The relationship between whales and humans in the islands during the Iron Age has been illuminated in a facinating new study by University of Highlands and Islands Archaeology Institute and whale experts from North Carolina and Nova Sotia.
DNA analysis of a vast collection of whale bones found at the site of the Cairns Broch on South Ronaldsay found that 19 out of 33 came from a single fin whale, the second largest of the species.
A number of the bones bore chop marks, indicating they had been butchered, while others showed singe marks from direct heat.
An excavation of the site found some of the bones were stuffed in walls of the broch – an Iron Age stone tower house – and others crushed in the rubble used to fill in the structure before it was left behind.
Intriguingly, a piece of vertebrae f was fashioned into a vessel and left just outside the broch door at the very end of its occupation. Inside were the remains of two new-born lambs and the jawbone of a human man. Resting by it were two red deer antlers.
Martin Carruthers, site director of The Cairns and UHI lecturer in archaeology, said the way the bones were left behind indicated an “act of closure” at the broch.
Mr Carruthers said: “It’s just amazing to be able to say with confidence that so many of these whale bones, including the vessel with the human jawbone, actually belong to the same animal, especially as we’ve ecovered them from the site over a number of different seasons, not knowing all along that the spread of bone belonged to one huge beast.
“One of the most important things, from my point of view, is how this research helps us to recognise the significant role that the treatment of the fin whale had in the dramatic procedures of deliberately ending of the monumental broch”.
Dr Vicki Szabo, of Western Carolina University, North Carolina and Dr Brenna Frasier of Saint Mary’s University, Nova Scotia, who have long investigated the role of the whale in North Atlantic Society, collaborated with Mr Carruthers on the research at Cairns Broch.
Mr Carruthers added: “We had some suspicions that something particularly interesting was going on with the amount of whale bone that was emerging from end of our broch, but we’d never have managed to get to this level of specificity without the input and collaboration with Brenna and Vicki”.
Life at Cairns Broch came to an end during the 2nd Century AD, when many of high-walled towers, which are only found in Scotland, fell out of use.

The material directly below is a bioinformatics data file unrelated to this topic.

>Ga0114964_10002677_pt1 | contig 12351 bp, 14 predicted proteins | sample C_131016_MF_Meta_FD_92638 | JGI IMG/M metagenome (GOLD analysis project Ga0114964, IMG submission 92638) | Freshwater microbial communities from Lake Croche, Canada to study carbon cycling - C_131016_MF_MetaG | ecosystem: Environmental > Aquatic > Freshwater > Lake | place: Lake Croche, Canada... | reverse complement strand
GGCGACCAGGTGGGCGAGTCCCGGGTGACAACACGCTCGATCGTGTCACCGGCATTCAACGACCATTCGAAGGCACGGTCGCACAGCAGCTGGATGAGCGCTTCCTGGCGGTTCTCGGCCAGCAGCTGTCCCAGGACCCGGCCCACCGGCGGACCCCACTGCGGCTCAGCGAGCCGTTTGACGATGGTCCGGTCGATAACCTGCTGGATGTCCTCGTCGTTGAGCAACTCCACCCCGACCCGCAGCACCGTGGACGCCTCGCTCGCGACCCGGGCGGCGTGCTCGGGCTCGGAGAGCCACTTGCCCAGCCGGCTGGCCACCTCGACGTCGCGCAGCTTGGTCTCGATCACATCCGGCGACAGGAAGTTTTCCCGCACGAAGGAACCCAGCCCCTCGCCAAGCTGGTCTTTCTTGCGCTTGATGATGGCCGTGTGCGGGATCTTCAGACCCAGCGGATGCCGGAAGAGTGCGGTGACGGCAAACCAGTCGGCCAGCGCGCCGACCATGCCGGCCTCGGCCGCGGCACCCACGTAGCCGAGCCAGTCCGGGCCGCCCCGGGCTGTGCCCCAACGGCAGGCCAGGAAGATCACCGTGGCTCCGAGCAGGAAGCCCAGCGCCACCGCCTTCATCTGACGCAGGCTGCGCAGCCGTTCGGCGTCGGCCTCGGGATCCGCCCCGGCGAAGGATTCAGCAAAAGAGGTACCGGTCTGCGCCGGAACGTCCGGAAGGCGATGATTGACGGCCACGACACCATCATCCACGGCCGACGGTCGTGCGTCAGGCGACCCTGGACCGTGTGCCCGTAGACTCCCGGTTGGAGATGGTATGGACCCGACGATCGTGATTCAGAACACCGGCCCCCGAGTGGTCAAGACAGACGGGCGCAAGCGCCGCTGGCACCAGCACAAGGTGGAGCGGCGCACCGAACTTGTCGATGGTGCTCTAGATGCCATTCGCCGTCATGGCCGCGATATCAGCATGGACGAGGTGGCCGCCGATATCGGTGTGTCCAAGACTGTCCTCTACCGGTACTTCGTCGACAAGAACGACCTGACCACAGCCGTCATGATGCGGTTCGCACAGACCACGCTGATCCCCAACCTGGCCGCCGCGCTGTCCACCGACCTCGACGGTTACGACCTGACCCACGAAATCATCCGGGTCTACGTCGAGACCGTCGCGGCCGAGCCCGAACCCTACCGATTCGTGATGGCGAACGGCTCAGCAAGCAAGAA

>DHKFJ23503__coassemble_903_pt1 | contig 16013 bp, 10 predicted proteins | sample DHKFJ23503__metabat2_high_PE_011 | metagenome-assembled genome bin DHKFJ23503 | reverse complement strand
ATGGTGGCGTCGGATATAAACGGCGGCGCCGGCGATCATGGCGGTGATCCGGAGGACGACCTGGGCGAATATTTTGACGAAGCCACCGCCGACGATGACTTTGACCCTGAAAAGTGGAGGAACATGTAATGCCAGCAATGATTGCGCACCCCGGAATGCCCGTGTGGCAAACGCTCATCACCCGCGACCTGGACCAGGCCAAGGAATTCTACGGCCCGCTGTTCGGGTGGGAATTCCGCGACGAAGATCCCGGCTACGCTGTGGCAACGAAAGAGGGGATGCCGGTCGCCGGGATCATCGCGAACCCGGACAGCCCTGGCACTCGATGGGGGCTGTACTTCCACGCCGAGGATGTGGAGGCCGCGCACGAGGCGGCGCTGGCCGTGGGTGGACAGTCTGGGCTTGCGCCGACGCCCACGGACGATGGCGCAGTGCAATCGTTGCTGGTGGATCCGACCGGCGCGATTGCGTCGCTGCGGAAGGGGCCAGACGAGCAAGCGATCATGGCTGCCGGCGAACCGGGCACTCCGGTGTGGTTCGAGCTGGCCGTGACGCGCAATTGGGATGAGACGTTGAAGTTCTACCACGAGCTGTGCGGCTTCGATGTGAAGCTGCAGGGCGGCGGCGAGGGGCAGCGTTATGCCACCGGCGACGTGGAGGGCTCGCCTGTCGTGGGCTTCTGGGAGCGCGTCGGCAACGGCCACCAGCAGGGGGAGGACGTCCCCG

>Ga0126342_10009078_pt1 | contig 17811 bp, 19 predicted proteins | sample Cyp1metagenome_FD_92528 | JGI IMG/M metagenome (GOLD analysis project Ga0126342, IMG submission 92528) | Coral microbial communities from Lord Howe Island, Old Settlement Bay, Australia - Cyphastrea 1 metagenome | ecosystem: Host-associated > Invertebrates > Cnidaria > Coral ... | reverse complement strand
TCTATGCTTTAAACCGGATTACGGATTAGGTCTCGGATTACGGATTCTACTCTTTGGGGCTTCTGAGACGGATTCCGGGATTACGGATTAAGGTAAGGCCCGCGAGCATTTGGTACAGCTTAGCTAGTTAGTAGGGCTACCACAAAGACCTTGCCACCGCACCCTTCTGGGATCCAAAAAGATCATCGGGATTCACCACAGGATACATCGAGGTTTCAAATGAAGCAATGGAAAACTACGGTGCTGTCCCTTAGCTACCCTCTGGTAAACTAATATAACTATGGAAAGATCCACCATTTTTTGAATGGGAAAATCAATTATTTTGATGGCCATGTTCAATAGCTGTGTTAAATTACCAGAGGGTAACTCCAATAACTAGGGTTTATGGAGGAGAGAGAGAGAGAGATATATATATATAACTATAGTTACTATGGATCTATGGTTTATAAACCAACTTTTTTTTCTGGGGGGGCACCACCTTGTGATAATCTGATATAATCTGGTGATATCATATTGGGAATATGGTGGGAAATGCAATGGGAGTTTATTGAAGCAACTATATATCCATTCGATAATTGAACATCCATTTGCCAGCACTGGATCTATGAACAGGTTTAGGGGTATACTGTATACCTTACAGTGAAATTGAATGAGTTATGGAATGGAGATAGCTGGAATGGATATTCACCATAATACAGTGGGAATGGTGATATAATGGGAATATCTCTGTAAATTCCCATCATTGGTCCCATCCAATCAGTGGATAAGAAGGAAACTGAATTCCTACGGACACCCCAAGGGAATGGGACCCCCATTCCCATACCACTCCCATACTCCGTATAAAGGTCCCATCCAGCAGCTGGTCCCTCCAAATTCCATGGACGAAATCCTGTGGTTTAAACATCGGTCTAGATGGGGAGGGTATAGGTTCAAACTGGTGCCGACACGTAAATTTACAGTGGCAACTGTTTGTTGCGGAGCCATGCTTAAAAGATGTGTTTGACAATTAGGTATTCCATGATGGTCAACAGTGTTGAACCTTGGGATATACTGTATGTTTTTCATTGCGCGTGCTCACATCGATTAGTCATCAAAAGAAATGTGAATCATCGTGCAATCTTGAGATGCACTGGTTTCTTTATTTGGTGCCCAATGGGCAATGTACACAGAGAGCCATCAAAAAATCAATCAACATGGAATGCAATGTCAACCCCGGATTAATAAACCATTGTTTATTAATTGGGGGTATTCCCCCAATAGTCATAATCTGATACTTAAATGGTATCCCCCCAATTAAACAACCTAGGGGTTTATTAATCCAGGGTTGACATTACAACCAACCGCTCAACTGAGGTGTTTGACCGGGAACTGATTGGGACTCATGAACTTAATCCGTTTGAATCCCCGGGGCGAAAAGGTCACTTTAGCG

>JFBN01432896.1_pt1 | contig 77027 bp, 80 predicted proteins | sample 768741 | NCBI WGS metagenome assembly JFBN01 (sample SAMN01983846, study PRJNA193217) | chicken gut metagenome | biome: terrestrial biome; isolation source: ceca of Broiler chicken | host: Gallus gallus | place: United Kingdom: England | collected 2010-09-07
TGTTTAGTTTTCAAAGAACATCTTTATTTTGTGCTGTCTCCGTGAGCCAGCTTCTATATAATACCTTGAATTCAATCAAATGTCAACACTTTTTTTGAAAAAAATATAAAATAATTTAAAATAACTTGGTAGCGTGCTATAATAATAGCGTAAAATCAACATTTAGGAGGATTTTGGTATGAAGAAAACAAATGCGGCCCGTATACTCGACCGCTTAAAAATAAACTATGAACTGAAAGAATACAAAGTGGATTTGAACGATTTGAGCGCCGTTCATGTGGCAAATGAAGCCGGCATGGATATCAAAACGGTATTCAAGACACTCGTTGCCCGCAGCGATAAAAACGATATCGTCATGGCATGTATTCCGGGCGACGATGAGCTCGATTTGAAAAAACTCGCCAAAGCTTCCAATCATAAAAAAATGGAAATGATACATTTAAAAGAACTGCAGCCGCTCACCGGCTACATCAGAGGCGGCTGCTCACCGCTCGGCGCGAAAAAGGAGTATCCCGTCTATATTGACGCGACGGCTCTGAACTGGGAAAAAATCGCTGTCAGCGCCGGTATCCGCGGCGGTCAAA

Mr Carruthers said there was a sense that “things were changing” around this time and, while the stranding of the whale did not necessarily trigger the exodus from Cairns Broch, it may have enouraged it.
He said: “We may still wonder if occurrences, such as the stranding of a significantly large whale, might encourage a community, perhaps already considering a radical break with the past, to go for it.”
“There was a very practical bonus to be had in the harvesting of a very large whale, but we may also wonder if the appearance of such a large beast stranded on the foreshore meant more to Iron Age communities than just a resource.
“In many non-Western societies, and, indeed, many ancient European ones, sudden natural phenomena such as the highly prominent death of a significant type of animal may be seen as a conspicuous indication of arcane and esoteric forces, taken as a sign, an auspicious, or inauspicious, omen.
“Even though stranding may have been more common with a larger population of whales thought to exist in prehistory, it might be that both the practical impact, and the potential ideological and psychological effects of the appearance of a big stranded whale created the critical timing and final motivation for major change.”
The Fin whale can grow up to an incredible 27 metres long and reach top speeds of 45 kilometres per hour . It was not commonly hunted until the introduction of the explosive harpoon with it more likely to have been stranded at Windwick Bay on South Rondalsay, researchers believe.
The arrival of such a beast on the beach of South Ronaldsay would have afforded the community the change to acquire large volume of meat, oil for lighting lamps while the bone was turned into various objetcts, for the vessel found at the front door of the broch to tools – such as chopping boards and weaving batons – and construction materials, with large ribs used as roof rafters.
The stranding of a major animal, like a massive fin whale, would have represented a massive contribution to the community’s resources, Mr Carruthers said.
The level of high-protein food offered up by such as whale would likely have “energised” the community and led to a successful year, he added.
He said: “At The Cairns, this whale boon could have included support for a major undertaking such as ending the premier building, the broch, a structure that had dominated the local landscape and society for generations.
“It would have been no minor activity to demolish the upper parts of the massive and complex broch, and it is likely that the work of rendering it down would have had some serious consequences for the settlement, at the heart of which, lay the broch.
“It would have been a physically arduous and time-consuming process, probably involving many people, taking them away from other important tasks required of this busy farming group.”
Work continues at the Cairns Broch site to unearth further detail about the Iron Age community who lived there.